Upon arriving at Exuma, I found out the cast knew one another from competing against each other. There was a lot of chatter about who I was. I explained that despite my young girlish looks (thanks mom and dad), I am 32 years old and have been working as a PGA & LPGA Teaching and Club Professional for the past 11 years. As I was on the bus ride over to Sandals Resorts I was searching around me for the “old lady” as she has always been cool in previous seasons. I blurted out loud, “Oh my God, I am the old lady!”

The strong and confident person I trained to be faded quickly as I learned the entire cast was currently on tour.  I envisioned a meeting to discuss what was going to go down, but as soon as I got off the plane (sweatpants and no makeup), the cameras were on. As soon as I was escorted to my hotel room by a butler, I unpacked and neatly arranged all 14 outfits. I never anticipated living in a house together, but this was another twist of the show that was revealed to us after we were settled into the hotel. 

Each day, we were up at 5 a.m. and breakfast 5:30 a.m. There were three challenges and several interviews, which would put us to bed about 12 p.m. -1 a.m. I quite often found my hands trembling from nervousness when I was not even close to competition time. The first challenge was surreal, as we were transported to the location and given limited information. We got to the location, and there were at least 50 cameras waiting for us. Cameras on cranes, cameras on golf carts and some cameras so close, I felt like I was going to shatter a lens. I believe I was called out as the person to beat, and fortunately for me, I overcame adversity and won the challenge. I was not the slightest bit surprised by being considered the weakest player, because it was true; I haven’t played a really important tournament in 10 years!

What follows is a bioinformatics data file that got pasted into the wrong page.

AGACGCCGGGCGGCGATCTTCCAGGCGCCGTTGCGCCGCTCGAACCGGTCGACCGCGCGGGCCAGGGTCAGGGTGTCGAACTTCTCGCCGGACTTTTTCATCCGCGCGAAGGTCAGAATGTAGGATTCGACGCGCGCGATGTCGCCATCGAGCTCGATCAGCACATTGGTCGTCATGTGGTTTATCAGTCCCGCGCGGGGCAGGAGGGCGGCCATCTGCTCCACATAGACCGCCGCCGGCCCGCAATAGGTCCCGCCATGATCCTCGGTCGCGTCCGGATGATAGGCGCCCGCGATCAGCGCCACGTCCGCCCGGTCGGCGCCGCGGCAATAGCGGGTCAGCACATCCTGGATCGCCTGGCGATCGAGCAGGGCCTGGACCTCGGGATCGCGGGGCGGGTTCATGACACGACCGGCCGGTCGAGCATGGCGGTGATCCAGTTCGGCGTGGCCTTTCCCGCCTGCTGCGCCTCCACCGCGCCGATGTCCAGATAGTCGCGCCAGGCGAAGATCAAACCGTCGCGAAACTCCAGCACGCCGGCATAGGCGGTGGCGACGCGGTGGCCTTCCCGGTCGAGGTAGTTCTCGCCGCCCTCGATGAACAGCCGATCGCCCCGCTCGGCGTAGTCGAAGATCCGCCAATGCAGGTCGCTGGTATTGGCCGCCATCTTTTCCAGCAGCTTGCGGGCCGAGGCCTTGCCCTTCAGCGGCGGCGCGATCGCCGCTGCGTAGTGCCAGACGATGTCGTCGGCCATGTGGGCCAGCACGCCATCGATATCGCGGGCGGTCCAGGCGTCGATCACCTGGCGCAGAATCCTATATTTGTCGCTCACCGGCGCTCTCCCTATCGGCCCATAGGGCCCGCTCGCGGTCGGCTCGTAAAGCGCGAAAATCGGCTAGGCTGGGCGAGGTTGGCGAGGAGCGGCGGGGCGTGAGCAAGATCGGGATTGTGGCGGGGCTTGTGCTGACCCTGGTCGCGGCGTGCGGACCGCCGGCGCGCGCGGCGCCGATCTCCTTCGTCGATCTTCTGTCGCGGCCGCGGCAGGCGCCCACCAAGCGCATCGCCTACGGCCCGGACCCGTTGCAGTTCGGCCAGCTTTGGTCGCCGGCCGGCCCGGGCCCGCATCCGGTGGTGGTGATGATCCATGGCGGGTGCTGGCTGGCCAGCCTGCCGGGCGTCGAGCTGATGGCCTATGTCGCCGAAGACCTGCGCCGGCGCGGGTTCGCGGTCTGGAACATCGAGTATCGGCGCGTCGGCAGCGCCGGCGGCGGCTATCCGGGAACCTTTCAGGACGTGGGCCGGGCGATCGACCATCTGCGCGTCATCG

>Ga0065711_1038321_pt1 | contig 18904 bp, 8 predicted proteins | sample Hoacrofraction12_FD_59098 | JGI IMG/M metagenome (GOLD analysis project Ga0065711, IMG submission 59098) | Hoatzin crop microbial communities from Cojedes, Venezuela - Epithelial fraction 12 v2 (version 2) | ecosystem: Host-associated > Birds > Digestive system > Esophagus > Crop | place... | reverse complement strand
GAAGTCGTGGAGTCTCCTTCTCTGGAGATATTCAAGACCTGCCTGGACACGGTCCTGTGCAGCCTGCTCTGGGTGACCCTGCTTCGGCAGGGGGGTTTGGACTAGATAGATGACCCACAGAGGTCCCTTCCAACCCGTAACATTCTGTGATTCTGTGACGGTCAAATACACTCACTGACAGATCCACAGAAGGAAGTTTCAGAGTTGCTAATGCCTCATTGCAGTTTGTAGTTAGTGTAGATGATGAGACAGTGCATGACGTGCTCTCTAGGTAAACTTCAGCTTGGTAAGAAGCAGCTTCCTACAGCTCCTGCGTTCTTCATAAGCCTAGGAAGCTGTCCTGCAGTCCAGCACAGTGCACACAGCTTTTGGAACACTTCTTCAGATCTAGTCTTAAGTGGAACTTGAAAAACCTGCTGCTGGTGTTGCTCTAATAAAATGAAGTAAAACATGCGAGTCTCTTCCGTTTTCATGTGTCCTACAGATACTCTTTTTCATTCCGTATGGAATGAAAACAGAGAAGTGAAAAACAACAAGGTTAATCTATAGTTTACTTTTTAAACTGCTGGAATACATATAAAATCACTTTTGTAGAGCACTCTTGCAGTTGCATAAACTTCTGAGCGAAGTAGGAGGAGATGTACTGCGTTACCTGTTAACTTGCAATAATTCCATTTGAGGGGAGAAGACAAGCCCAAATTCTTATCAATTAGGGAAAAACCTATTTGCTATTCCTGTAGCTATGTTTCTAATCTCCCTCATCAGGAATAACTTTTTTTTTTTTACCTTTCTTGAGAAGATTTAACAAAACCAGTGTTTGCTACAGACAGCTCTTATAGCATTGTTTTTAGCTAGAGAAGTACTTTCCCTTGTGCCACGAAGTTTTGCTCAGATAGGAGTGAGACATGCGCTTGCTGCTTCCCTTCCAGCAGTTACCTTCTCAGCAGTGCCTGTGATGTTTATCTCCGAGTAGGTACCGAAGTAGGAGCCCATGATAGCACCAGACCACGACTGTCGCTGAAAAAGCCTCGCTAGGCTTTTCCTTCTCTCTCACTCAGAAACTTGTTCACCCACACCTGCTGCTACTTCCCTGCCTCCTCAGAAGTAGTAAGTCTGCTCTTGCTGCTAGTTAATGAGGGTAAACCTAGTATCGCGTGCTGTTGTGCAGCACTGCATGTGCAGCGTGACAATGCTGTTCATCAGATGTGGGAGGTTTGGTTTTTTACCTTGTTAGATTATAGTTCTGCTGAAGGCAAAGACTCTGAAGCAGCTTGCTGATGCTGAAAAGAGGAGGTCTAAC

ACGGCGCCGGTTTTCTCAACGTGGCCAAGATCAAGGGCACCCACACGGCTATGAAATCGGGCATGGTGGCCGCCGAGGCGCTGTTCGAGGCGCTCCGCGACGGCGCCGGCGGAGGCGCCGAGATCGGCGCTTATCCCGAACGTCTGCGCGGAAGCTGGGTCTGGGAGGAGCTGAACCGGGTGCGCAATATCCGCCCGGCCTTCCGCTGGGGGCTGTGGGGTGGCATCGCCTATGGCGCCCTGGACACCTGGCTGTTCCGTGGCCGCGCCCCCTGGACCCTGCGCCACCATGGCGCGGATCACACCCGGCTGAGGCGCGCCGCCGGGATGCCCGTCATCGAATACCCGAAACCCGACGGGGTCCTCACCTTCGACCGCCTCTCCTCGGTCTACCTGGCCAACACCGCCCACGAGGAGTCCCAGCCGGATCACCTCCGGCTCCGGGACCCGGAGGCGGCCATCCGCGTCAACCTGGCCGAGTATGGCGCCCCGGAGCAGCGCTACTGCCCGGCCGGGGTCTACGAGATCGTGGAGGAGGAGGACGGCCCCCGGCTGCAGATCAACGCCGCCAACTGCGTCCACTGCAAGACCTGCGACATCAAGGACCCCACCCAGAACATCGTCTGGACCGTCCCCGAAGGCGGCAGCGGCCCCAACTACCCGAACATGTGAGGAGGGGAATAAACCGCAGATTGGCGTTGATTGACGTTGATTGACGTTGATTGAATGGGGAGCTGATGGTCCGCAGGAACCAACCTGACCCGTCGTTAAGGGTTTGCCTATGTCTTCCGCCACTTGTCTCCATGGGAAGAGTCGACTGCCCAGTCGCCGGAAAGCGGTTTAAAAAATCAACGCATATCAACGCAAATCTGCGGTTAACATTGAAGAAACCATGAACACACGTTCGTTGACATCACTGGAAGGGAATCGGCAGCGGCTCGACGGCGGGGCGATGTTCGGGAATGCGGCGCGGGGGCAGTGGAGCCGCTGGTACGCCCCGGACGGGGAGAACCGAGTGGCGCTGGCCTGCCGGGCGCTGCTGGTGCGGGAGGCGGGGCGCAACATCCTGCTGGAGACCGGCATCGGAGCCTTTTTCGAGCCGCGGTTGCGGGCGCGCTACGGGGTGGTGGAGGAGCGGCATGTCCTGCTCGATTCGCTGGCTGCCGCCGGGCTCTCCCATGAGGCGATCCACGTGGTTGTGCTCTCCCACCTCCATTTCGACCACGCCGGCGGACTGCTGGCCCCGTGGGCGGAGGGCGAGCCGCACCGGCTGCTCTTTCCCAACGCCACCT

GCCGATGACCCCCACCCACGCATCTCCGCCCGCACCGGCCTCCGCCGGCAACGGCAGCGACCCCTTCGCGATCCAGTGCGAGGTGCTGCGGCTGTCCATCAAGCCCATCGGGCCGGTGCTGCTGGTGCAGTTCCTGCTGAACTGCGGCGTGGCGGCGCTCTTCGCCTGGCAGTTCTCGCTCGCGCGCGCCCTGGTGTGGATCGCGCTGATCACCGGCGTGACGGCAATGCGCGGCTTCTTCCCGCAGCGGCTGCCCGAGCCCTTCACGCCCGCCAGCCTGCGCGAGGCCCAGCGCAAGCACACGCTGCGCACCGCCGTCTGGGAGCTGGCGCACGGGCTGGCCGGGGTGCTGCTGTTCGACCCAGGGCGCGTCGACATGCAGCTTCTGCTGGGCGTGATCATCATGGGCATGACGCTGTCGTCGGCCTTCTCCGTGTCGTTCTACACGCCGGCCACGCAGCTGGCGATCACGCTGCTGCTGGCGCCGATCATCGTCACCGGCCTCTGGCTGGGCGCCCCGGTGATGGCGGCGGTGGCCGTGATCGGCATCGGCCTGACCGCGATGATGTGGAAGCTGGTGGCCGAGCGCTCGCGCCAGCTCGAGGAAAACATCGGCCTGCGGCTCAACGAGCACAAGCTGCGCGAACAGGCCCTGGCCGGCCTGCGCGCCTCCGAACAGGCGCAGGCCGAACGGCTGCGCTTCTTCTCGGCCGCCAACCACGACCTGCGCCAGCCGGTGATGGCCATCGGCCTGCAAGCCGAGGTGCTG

As I watched the first show, I saw the goofy smile on my face after I won the challenge and remember the feeling of elation due to what I had just accomplished. Because I was the weakest player, I wanted to win even more. During the trip, we weren’t allowed to have cell phones, computers or any other type of interaction which could give us the extra bit of encouragement. As each competitor was eliminated, their bed would disappear the next day, a blunt reminder of how fast things were moving.